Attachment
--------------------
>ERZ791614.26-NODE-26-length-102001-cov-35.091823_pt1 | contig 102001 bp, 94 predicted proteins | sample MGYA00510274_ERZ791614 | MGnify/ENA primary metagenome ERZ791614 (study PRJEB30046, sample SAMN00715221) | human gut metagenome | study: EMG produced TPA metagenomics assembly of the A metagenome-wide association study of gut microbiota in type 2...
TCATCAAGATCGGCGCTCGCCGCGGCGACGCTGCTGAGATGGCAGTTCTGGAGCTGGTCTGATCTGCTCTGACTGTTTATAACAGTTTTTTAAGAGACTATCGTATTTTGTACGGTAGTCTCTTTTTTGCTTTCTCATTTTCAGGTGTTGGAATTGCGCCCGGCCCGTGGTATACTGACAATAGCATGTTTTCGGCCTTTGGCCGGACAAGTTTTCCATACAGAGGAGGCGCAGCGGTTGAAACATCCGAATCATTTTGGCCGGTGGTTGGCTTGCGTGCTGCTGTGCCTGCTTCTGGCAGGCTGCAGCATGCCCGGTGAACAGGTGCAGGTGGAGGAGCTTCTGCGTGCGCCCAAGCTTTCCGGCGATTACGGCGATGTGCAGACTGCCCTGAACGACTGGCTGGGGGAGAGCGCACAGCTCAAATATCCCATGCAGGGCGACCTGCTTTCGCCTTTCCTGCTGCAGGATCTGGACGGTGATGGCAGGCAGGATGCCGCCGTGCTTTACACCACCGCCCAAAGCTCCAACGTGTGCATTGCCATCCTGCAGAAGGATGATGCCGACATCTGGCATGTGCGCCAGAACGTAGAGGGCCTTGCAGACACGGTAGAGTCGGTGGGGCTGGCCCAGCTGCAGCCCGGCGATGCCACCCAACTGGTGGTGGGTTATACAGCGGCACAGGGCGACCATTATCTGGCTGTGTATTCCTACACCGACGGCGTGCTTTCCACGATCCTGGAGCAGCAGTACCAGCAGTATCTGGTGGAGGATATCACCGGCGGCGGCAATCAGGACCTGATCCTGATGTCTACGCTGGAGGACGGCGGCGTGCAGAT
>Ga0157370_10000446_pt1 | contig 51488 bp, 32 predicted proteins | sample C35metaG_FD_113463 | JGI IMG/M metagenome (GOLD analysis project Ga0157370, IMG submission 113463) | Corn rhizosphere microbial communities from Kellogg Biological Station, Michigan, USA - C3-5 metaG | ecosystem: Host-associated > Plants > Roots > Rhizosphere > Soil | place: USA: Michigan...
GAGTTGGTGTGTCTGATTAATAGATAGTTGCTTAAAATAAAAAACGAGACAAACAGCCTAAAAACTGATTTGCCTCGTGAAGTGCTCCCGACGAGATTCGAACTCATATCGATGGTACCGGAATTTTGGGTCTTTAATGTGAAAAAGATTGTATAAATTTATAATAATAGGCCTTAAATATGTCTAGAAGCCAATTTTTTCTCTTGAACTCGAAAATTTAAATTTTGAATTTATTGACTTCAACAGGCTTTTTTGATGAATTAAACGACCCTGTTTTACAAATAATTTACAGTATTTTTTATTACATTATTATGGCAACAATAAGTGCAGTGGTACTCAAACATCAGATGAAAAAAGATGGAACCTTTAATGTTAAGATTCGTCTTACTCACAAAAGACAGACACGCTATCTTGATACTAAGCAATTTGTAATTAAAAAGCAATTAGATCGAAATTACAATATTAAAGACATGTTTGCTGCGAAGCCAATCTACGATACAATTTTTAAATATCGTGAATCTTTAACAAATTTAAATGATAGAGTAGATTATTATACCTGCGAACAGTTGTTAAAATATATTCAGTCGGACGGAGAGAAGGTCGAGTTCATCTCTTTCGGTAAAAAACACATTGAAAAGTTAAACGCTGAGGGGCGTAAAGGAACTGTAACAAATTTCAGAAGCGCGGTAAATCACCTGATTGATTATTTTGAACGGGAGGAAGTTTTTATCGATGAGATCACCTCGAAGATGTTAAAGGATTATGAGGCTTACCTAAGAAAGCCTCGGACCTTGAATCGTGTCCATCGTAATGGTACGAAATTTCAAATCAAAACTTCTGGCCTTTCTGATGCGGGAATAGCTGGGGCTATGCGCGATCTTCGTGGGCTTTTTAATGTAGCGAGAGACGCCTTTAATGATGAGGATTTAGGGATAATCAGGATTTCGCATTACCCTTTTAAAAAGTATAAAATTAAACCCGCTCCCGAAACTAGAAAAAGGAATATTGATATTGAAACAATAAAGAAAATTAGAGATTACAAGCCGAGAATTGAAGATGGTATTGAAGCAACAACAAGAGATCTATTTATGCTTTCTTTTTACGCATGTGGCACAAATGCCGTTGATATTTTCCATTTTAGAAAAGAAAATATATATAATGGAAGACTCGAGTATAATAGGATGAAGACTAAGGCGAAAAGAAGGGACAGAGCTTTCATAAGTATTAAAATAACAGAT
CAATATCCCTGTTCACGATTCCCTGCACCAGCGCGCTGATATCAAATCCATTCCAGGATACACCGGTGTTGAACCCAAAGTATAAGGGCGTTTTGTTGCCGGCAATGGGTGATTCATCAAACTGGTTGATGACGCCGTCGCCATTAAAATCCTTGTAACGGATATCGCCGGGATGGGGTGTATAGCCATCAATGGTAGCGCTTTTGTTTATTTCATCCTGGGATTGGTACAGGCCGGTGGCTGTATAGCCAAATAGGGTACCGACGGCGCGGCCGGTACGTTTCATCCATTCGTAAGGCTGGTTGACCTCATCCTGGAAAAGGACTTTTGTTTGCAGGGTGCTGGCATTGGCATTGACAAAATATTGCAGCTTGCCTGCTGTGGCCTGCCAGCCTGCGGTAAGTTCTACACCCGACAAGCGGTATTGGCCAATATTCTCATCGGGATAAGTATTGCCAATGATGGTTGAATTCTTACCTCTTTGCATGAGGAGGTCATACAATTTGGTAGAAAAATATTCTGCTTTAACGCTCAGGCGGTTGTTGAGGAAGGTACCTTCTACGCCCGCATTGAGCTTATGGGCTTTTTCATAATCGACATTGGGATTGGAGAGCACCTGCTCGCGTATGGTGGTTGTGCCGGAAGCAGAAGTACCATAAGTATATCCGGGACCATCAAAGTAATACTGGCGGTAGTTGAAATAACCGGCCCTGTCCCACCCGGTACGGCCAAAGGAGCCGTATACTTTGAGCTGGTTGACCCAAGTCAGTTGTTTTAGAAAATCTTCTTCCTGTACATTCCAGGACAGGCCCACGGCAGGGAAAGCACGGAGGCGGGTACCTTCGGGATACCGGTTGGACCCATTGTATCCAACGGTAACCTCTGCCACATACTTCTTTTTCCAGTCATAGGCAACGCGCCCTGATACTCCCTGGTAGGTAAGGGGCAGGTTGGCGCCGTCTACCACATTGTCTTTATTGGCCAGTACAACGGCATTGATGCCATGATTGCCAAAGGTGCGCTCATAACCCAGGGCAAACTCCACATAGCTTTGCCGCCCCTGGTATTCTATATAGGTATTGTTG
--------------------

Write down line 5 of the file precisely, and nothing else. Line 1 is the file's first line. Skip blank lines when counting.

CAATATCCCTGTTCACGATTCCCTGCACCAGCGCGCTGATATCAAATCCATTCCAGGATACACCGGTGTTGAACCCAAAGTATAAGGGCGTTTTGTTGCCGGCAATGGGTGATTCATCAAACTGGTTGATGACGCCGTCGCCATTAAAATCCTTGTAACGGATATCGCCGGGATGGGGTGTATAGCCATCAATGGTAGCGCTTTTGTTTATTTCATCCTGGGATTGGTACAGGCCGGTGGCTGTATAGCCAAATAGGGTACCGACGGCGCGGCCGGTACGTTTCATCCATTCGTAAGGCTGGTTGACCTCATCCTGGAAAAGGACTTTTGTTTGCAGGGTGCTGGCATTGGCATTGACAAAATATTGCAGCTTGCCTGCTGTGGCCTGCCAGCCTGCGGTAAGTTCTACACCCGACAAGCGGTATTGGCCAATATTCTCATCGGGATAAGTATTGCCAATGATGGTTGAATTCTTACCTCTTTGCATGAGGAGGTCATACAATTTGGTAGAAAAATATTCTGCTTTAACGCTCAGGCGGTTGTTGAGGAAGGTACCTTCTACGCCCGCATTGAGCTTATGGGCTTTTTCATAATCGACATTGGGATTGGAGAGCACCTGCTCGCGTATGGTGGTTGTGCCGGAAGCAGAAGTACCATAAGTATATCCGGGACCATCAAAGTAATACTGGCGGTAGTTGAAATAACCGGCCCTGTCCCACCCGGTACGGCCAAAGGAGCCGTATACTTTGAGCTGGTTGACCCAAGTCAGTTGTTTTAGAAAATCTTCTTCCTGTACATTCCAGGACAGGCCCACGGCAGGGAAAGCACGGAGGCGGGTACCTTCGGGATACCGGTTGGACCCATTGTATCCAACGGTAACCTCTGCCACATACTTCTTTTTCCAGTCATAGGCAACGCGCCCTGATACTCCCTGGTAGGTAAGGGGCAGGTTGGCGCCGTCTACCACATTGTCTTTATTGGCCAGTACAACGGCATTGATGCCATGATTGCCAAAGGTGCGCTCATAACCCAGGGCAAACTCCACATAGCTTTGCCGCCCCTGGTATTCTATATAGGTATTGTTG